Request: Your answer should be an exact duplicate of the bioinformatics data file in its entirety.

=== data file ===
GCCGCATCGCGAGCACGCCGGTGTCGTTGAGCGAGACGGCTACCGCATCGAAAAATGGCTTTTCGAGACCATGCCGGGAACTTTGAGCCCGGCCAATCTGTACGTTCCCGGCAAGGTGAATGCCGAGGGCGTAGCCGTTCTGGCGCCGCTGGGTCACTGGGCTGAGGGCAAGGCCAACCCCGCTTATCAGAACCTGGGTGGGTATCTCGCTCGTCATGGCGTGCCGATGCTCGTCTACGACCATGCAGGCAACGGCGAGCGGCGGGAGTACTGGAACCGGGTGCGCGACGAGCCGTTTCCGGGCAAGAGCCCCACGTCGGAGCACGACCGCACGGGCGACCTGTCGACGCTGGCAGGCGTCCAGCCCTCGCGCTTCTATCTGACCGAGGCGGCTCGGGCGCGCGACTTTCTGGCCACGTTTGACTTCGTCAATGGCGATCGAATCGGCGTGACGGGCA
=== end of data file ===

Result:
GCCGCATCGCGAGCACGCCGGTGTCGTTGAGCGAGACGGCTACCGCATCGAAAAATGGCTTTTCGAGACCATGCCGGGAACTTTGAGCCCGGCCAATCTGTACGTTCCCGGCAAGGTGAATGCCGAGGGCGTAGCCGTTCTGGCGCCGCTGGGTCACTGGGCTGAGGGCAAGGCCAACCCCGCTTATCAGAACCTGGGTGGGTATCTCGCTCGTCATGGCGTGCCGATGCTCGTCTACGACCATGCAGGCAACGGCGAGCGGCGGGAGTACTGGAACCGGGTGCGCGACGAGCCGTTTCCGGGCAAGAGCCCCACGTCGGAGCACGACCGCACGGGCGACCTGTCGACGCTGGCAGGCGTCCAGCCCTCGCGCTTCTATCTGACCGAGGCGGCTCGGGCGCGCGACTTTCTGGCCACGTTTGACTTCGTCAATGGCGATCGAATCGGCGTGACGGGCA